Thankfully, I have some tips to let you maintain your battery’s charge.
Don’t Let it Drain Completely
When your battery completely dies, you actually damage the power cycling.
You’ll download apps or read posts about prolonging your phone battery, and all of those tell you to let it drain completely.
There are some benefits to them, but that’s for slow discharge lithium-ion batteries.
For rapid discharge batteries, you don’t want to drain it too much, otherwise the power cycling does a real number on the cells inside of the battery pack.
Since battery packs are usually made up of multiple smaller cells, and you can burn out cells individually if you aren’t careful.
No Fun in the Sun
You can use this in just about any temperature, but you have to be careful about it.
If you bring this out to cruise and sit at an outdoor cafe with a friend, be sure this is sitting in the shade or packed up in a backpack of some sort.
Lithium-ion batteries are heat sensitive, so if you leave your electric unicycle out, the heat from the sun can overheat the battery.
This isn’t going to make it split or incur major damage right away, but it still does cause damage, which will multiply the next time you leave it in the sun. It’s simply a precautionary measure.
Store at a Cool Temperature
Lithium-ion batteries have operable ranges, and then they have storage ranges.
When a lithium-ion battery is running reliably for hours on end, it heats up.
You’ve felt the laptop get hot on the back end while it sits on your lap or the dining room table, and that’s okay, because it’s doing what it’s supposed to do.
When you’re storing it, you need a temperature of about 56°F up to 68°F so that the cells aren’t stuck in that state of heat.
If the battery is off and it’s hot (beyond the time required to cool it down), you can damage it.
Ideally, with something like an electric commuting vehicle, you’re going to have a backup battery at-the-ready.
When one of them starts to die on you and only gives that 50-80% maximum retention, you’ll have another one handy so you can still commute without having to wait for a new one to arrive in the mail.
If you can, remove your current battery and shelve it for a week, and in the meantime use the other one.
One week on the shelf at full charge isn’t going to have a negative consequence for your battery (although extremely long storage times can have a negative effect, such as three or more months of no use).
Alternate and they’ll both last a bit longer than expected.
Don’t Overcharge; Set Timers
Overcharging your batteries is another problem entirely. This involves leaving them on the charger and just walking away without knowing when it will be full.
Most battery chargers have an LED indicator, or at the very least, have a rate of recharge that you can use with the mAh to determine how long you should be charging it for.
Do your best to not overcharge it—set timers, ask someone nearby to unplug your battery for you when it charges, or set reminders on your phone. Whatever it takes, just don’t overcharge.
Do You Need a License to Ride One?
Okay, so here’s the tricky bit of business—no, you do not need a license to operate an electric unicycle yet.
At the time of writing this, it’s 2020 and the world is crazy, so laws around electric unicycles aren’t exactly top priority for lawmakers in just about any state right now.
But it’s more than likely that laws are about to come down, and come down hard in the next two to three years.
It’s anticipated by many individual members of the electric unicycle community via forums and social media that we have about three years before strict laws come into play.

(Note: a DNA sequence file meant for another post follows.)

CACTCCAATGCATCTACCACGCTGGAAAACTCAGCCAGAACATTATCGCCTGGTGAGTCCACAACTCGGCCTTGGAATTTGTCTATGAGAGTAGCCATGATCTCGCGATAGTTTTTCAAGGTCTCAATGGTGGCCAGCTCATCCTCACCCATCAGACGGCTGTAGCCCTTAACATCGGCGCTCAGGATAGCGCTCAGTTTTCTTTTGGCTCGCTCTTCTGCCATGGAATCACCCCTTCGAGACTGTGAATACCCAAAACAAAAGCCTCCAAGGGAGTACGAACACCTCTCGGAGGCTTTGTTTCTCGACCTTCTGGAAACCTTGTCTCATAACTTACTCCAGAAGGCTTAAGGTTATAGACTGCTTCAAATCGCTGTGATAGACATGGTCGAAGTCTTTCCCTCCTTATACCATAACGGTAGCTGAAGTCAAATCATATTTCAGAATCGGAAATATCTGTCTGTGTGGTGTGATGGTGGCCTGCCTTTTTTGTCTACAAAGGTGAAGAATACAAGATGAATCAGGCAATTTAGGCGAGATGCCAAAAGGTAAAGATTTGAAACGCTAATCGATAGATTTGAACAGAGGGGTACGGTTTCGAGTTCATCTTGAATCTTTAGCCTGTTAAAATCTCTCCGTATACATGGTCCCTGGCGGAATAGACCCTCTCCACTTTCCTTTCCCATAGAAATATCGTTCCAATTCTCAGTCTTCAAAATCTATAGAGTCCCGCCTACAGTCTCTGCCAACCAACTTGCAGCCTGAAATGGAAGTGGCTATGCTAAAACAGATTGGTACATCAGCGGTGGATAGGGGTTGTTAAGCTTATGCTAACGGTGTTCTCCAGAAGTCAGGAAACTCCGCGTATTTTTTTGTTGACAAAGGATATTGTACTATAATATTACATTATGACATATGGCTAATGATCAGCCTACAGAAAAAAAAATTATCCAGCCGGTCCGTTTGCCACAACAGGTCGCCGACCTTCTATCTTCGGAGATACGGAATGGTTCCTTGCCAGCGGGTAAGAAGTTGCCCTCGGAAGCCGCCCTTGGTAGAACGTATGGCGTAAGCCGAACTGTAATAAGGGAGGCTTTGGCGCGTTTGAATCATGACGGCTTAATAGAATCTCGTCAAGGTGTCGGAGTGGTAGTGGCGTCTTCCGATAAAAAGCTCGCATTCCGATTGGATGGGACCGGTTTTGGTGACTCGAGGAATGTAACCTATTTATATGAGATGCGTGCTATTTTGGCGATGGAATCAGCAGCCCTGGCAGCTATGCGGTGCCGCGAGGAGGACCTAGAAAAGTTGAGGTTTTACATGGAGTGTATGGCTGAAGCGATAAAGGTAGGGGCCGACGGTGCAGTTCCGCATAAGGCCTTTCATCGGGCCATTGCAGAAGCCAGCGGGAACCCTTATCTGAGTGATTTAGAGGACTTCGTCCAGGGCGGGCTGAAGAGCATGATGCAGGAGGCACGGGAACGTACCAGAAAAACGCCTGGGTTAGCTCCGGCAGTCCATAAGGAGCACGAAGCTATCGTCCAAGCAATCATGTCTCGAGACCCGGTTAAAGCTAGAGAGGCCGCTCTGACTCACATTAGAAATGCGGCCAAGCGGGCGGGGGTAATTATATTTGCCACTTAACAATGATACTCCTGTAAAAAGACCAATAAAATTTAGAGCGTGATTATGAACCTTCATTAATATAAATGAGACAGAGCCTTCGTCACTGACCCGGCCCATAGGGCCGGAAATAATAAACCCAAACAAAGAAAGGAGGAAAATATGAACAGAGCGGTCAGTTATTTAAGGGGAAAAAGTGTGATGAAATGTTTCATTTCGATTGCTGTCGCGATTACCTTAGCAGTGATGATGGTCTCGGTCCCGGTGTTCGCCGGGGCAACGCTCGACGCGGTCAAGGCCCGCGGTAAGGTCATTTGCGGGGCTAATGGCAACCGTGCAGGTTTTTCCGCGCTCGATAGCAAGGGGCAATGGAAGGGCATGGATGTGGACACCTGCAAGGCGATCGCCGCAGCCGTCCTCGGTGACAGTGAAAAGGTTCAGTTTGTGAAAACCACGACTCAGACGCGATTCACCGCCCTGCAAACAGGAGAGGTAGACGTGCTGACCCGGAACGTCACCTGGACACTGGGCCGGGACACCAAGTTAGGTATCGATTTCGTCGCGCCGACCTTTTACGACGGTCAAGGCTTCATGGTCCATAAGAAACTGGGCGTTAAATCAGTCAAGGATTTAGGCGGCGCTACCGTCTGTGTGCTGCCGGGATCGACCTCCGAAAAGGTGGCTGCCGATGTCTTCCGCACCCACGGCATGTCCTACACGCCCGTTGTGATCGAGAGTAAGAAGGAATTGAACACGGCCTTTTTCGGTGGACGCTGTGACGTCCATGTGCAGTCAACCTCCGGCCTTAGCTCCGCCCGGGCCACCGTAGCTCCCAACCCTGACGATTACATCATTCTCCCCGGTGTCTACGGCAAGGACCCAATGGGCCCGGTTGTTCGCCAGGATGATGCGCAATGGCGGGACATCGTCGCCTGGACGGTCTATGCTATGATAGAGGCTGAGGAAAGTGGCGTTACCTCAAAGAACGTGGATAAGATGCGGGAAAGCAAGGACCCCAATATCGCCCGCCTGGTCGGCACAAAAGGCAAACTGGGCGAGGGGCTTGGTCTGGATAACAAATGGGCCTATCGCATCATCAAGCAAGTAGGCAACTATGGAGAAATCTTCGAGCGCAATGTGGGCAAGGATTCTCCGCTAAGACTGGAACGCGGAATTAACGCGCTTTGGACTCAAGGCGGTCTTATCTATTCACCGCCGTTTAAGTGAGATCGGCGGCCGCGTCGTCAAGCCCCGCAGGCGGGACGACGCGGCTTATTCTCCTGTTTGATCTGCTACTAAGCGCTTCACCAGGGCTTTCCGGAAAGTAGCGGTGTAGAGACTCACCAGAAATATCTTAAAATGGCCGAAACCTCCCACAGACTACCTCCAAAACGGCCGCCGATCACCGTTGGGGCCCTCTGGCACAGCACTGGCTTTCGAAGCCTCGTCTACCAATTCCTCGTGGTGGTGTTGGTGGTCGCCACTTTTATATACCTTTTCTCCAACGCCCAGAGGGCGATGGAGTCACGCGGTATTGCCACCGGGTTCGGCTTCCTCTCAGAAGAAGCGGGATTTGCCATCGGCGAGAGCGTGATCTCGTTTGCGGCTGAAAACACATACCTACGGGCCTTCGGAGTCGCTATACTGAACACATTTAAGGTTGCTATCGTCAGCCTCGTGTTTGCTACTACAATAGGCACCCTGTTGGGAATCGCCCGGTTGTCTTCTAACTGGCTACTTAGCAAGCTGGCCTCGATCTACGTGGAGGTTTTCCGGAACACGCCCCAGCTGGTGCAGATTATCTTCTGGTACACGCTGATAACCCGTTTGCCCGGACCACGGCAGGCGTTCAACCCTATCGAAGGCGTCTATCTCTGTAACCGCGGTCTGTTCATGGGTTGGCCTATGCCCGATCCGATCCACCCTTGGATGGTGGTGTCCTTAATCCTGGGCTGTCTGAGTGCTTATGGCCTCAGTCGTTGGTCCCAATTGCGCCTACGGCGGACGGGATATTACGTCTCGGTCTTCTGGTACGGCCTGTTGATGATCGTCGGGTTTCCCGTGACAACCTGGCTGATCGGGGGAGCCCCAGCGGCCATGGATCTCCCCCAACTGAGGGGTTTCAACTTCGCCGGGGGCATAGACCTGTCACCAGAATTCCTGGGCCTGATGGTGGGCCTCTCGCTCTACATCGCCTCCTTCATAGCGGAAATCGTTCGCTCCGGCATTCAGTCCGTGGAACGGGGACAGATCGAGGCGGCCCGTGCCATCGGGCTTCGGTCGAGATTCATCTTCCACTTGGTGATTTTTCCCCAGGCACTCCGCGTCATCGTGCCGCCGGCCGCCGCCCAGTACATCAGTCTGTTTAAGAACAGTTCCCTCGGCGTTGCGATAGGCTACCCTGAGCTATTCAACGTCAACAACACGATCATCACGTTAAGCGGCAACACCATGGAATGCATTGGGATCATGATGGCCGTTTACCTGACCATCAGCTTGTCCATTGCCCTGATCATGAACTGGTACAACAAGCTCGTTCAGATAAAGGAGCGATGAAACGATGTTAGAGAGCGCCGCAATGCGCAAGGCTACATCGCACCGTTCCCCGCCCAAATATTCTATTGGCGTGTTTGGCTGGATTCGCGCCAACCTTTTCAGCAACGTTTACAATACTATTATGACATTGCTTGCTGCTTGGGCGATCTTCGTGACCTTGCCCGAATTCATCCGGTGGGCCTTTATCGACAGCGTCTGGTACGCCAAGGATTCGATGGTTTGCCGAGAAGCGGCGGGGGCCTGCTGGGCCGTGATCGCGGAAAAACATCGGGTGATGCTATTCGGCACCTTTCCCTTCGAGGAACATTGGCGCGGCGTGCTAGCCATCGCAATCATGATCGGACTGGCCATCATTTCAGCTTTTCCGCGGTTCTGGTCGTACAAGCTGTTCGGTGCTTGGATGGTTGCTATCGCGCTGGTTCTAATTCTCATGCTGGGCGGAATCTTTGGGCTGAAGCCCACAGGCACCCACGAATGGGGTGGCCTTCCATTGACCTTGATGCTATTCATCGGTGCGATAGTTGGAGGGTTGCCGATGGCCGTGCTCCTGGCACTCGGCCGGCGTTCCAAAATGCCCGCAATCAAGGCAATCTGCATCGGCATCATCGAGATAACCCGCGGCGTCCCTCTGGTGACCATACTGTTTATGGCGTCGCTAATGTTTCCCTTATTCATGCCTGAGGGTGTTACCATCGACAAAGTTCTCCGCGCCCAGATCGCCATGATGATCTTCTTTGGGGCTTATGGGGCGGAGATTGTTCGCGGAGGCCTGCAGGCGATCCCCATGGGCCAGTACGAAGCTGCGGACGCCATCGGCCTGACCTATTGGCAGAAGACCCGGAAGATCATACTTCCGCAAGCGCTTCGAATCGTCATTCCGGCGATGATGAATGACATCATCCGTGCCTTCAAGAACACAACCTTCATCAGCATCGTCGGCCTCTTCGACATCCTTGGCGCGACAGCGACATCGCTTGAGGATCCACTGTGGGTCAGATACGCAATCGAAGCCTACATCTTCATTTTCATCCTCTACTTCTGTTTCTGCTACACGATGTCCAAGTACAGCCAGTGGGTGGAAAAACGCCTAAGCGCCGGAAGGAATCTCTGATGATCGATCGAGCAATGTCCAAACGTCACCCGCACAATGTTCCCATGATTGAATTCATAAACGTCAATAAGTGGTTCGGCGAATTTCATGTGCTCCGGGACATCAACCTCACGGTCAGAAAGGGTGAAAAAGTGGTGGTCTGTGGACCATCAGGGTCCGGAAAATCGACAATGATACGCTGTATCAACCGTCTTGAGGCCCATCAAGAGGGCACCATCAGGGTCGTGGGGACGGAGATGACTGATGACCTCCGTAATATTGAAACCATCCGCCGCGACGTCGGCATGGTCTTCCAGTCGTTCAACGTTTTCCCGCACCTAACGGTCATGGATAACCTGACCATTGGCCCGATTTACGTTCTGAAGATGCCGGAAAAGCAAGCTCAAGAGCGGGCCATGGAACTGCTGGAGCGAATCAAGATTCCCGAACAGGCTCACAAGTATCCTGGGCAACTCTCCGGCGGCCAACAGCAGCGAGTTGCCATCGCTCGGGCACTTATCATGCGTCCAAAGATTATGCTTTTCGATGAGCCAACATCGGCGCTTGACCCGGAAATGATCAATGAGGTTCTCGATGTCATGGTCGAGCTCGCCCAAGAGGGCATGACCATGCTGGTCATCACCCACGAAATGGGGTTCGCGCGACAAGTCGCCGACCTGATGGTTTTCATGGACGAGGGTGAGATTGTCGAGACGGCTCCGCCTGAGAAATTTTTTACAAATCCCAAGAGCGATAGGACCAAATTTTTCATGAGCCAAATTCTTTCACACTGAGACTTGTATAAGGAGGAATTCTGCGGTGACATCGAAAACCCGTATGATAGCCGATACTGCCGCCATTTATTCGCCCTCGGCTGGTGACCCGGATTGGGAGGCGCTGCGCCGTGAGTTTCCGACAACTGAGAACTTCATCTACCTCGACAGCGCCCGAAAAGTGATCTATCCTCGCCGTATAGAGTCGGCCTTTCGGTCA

That being said, this is for some areas, but not all. In some places, you do have to have a license to operate it, especially if it goes over a certain MPH.
Electric unicycles can be pretty wild, like the Gotway on our list that hits 30 MPH.
That’s the average speed limit for most streets in the United States, and enough speed (for a car) to collide with someone and fatally injure them.
Of course it should be regulated and require licensing.
Some electric unicycles will have a low enough maximum speed that the police won’t pay you any mind.
In states like Florida, there are laws that say you cannot use electric vehicles on any public property, though.
Technically, any traffic court judge would argue that an electric unicycle is an electric leisure vehicle, so you can’t really get away with it.
That means no parks, no public parking lots, or anything of the sort (which usually means skate parks if they’re owned by the city).
However, you can use it on private property. That means your own, as well as private property of others with their exclusive permission.
While this isn’t something that everyone is going to approve of, you might get the right to use parking lots on weekends at places that are only open Monday through Friday, or church parking lots so long as mass isn’t in session.
Things like that. This is rampant in Florida, but some other state laws may change to mimic them, so be prepared and remain updated on your local and state laws.
Electric Unicycles Are Sure To Catch Attention
Ask yourself this: when was the last time you saw someone riding a manual unicycle?
They’re definitely an attention-grabbing way to get around, but they’re also extremely handy and compact compared to electric bicycles.
If this doesn’t tickle your fancy, that’s okay; you can consider getting an electric skateboard for something that’s a little more low-profile.
Learning to ride an electric unicycle actually has a fairly steep learning curve.
Most people assume it’s just a hop-on-and-ride kind of thing, but it’s entirely different than even riding a manual unicycle.
If you’re up for the challenge (and a ton of fun), it’s definitely worth your time to try out.
It’s a compact way to get around, but on top of it, it’s extremely unique.
I’m willing to bet that you’ll be the only one of your friends to have one of these.
Last Updated on January 4, 2022